Using nature to adapt to climate change
As the effects of a changing climate are felt with growing intensity, researchers, policymakers, and stakeholders are turning their attention to adaptive strategies that can help build resilience. Of particular import will be adaptions aimed at improving the resilience of cities, many of which lie in the coastal areas that face the greatest peril.
Writing in BioScience, Niki Frantzeskaki and colleagues describe a novel framework for the development and implementation of nature-based solutions to climate threats. The article draws on discussions conducted during the Intergovernmental Panel on Climate Change’s Cities and Climate Science Conference held in March 2018 (#CitiesIPCC). The authors hope that their work will open a “wider discussion on how cities can effectively mainstream nature-based solutions to mitigate and adapt to the negative effects of climate change and the future role of urban science in coproducing nature-based solutions.”
“Cities are fertile grounds for smart design, innovation and experimentation where collaborative and codesigned solutions are being developed to wicked problems,” they write. According to their analysis, the trick to successfully creating and implementing these solutions lies in uniting the various parties in the face of common threats–a task not without potential pitfalls. The authors explain that “in generating knowledge for nature-based solutions, a key challenge is that research timelines are often longer than planning, design, and implementation.” This, they say, along with the fact that academic reward structures often favor publication over other outputs, could dampen collaboration with urban stakeholders and make it more difficult to articulate and quantify the benefits and costs of nature-based solutions.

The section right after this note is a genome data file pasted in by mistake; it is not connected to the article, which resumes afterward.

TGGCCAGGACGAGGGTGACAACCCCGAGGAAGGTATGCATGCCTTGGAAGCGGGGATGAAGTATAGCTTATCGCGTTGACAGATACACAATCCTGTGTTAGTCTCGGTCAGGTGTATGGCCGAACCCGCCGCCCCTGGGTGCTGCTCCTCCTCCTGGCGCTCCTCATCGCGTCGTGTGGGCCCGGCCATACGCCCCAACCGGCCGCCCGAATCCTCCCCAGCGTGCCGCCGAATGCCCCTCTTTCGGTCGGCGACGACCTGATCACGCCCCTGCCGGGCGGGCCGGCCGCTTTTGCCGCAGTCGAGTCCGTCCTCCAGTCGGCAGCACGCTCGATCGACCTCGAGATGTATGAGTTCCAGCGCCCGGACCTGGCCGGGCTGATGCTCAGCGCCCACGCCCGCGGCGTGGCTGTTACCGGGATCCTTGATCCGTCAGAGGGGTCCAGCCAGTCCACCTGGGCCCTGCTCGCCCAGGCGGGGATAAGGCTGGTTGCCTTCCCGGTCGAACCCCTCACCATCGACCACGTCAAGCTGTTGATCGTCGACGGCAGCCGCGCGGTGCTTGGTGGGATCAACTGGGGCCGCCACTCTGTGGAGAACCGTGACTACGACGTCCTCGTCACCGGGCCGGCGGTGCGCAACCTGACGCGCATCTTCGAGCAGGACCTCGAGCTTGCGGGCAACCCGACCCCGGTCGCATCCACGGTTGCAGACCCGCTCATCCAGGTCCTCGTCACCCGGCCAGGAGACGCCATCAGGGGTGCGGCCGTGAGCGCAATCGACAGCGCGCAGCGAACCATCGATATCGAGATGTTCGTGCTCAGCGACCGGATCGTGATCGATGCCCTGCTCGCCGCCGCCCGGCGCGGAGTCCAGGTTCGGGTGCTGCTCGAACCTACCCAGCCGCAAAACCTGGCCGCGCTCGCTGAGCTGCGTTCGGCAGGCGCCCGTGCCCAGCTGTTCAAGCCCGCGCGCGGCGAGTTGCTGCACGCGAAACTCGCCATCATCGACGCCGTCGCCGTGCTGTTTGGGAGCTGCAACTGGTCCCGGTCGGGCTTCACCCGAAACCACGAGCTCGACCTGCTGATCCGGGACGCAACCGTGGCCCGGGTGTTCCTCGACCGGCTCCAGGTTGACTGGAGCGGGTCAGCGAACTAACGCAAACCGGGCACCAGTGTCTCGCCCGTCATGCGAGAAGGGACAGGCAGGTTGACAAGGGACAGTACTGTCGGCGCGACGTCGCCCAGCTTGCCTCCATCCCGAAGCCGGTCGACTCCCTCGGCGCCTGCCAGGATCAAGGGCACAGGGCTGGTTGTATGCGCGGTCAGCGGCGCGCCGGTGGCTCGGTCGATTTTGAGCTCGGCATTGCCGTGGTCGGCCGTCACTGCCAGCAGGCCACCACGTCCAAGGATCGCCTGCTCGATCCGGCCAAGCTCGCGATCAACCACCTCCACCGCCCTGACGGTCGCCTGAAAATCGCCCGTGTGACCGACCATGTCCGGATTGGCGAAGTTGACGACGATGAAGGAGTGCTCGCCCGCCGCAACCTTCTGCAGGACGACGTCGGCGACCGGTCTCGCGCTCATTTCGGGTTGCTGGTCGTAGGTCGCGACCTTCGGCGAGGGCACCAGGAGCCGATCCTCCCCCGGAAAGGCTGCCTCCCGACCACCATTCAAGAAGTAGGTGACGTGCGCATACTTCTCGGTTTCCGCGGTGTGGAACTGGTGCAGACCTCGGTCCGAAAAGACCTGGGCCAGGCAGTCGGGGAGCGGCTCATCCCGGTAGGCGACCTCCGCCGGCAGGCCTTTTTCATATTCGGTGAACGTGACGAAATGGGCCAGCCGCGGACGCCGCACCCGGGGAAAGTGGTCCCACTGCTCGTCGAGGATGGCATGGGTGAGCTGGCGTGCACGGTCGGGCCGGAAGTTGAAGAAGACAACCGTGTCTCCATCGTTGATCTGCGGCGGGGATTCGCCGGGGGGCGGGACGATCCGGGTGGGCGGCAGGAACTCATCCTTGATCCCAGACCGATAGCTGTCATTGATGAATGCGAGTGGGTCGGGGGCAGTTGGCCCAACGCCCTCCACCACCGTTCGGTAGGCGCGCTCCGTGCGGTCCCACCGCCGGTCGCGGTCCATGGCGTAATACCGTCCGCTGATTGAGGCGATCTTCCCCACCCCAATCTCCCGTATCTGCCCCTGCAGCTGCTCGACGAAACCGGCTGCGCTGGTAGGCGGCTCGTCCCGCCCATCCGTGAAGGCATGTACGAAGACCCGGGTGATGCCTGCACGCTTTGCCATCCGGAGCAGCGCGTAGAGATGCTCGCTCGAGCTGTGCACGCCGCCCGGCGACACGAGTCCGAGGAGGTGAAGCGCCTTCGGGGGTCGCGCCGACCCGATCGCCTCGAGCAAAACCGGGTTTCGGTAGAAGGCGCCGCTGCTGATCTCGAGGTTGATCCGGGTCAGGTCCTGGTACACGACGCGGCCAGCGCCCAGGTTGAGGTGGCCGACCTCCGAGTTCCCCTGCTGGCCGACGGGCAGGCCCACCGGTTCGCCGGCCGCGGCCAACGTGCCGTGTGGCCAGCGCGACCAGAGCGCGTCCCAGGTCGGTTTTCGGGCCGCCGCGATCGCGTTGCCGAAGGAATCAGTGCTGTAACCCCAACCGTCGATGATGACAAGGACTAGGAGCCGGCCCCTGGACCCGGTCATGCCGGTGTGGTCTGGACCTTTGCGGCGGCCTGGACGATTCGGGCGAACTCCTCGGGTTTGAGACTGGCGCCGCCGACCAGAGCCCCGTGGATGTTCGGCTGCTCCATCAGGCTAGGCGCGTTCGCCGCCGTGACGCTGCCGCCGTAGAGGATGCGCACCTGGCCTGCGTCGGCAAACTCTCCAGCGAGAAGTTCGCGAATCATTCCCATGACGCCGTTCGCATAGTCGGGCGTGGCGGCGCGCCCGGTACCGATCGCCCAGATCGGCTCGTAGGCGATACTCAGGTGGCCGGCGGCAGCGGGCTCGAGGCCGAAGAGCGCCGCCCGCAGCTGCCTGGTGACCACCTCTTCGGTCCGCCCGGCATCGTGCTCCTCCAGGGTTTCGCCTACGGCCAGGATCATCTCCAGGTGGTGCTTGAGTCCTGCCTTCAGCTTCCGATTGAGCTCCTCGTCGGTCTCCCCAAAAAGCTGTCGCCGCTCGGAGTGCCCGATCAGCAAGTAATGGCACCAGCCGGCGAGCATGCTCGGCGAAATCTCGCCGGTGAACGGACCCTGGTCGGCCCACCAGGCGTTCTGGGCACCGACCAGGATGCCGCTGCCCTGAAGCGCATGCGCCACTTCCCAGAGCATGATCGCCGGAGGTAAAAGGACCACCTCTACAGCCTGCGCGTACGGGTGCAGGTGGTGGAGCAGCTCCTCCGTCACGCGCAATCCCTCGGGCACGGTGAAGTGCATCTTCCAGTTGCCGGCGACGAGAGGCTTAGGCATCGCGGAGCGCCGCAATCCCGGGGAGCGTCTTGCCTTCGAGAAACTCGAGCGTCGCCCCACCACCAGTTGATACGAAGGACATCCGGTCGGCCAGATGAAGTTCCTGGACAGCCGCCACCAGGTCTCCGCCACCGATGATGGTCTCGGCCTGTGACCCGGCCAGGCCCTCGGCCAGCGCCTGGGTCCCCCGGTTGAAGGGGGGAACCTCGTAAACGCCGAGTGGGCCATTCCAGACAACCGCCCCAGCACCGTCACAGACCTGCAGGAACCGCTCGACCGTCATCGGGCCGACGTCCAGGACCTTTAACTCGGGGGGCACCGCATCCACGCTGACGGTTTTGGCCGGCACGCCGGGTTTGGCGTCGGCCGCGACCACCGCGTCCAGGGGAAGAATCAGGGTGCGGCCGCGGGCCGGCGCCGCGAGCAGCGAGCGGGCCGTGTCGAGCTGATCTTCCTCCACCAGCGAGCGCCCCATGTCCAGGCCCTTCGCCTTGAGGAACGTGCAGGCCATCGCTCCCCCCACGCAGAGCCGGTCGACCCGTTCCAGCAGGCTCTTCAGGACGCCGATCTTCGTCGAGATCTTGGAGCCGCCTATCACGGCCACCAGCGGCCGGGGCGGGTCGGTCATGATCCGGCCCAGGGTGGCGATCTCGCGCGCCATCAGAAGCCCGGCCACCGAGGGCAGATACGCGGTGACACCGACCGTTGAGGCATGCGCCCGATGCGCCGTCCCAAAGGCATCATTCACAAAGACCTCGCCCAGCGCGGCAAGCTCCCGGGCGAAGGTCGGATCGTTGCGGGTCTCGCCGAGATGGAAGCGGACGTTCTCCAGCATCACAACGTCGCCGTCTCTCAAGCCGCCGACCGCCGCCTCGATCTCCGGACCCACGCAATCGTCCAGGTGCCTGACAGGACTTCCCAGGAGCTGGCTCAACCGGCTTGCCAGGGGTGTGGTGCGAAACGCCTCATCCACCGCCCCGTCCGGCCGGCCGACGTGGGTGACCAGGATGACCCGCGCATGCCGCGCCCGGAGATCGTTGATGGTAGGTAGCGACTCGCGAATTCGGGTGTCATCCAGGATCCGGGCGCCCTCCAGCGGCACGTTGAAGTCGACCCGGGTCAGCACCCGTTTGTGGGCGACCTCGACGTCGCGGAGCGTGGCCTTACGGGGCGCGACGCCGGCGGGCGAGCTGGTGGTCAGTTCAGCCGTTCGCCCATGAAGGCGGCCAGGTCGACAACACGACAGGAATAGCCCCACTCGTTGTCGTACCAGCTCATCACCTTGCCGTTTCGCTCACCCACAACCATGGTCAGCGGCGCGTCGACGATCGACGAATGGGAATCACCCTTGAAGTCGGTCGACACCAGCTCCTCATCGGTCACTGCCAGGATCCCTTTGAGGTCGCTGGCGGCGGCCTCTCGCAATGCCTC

Despite these difficulties, say Frantzeskaki and colleagues, the rewards for codevelopment and codesign are substantial, with numerous examples of well-implemented nature-based solutions already mitigating climate maladies. The authors point to solutions such as constructed wetlands, urban forests, and revitalized mangroves, which together “provide systemic solutions that can deliver refuge from heat, ameliorate the worst impacts of coastal and surface flooding, foster human health and well-being, and connect people with nature.”
BioScience, published monthly by Oxford Journals, is the journal of the American Institute of Biological Sciences (AIBS). BioScience is a forum for integrating the life sciences that publishes commentary and peer-reviewed articles. The journal has been published since 1964. AIBS is an organization for professional scientific societies and organizations, and individuals, involved with biology. AIBS provides decision-makers with high-quality, vetted information for the advancement of biology and society. Follow BioScience on Twitter @AIBSbiology.
Oxford Journals is a division of Oxford University Press. Oxford Journals publishes well over 300 academic and research journals covering a broad range of subject areas, two-thirds of which are published in collaboration with learned societies and other international organizations. The division been publishing journals for more than a century, and as part of the world’s oldest and largest university press, has more than 500 years of publishing expertise behind it. Follow Oxford Journals on Twitter @OxfordJournals
James M Verdier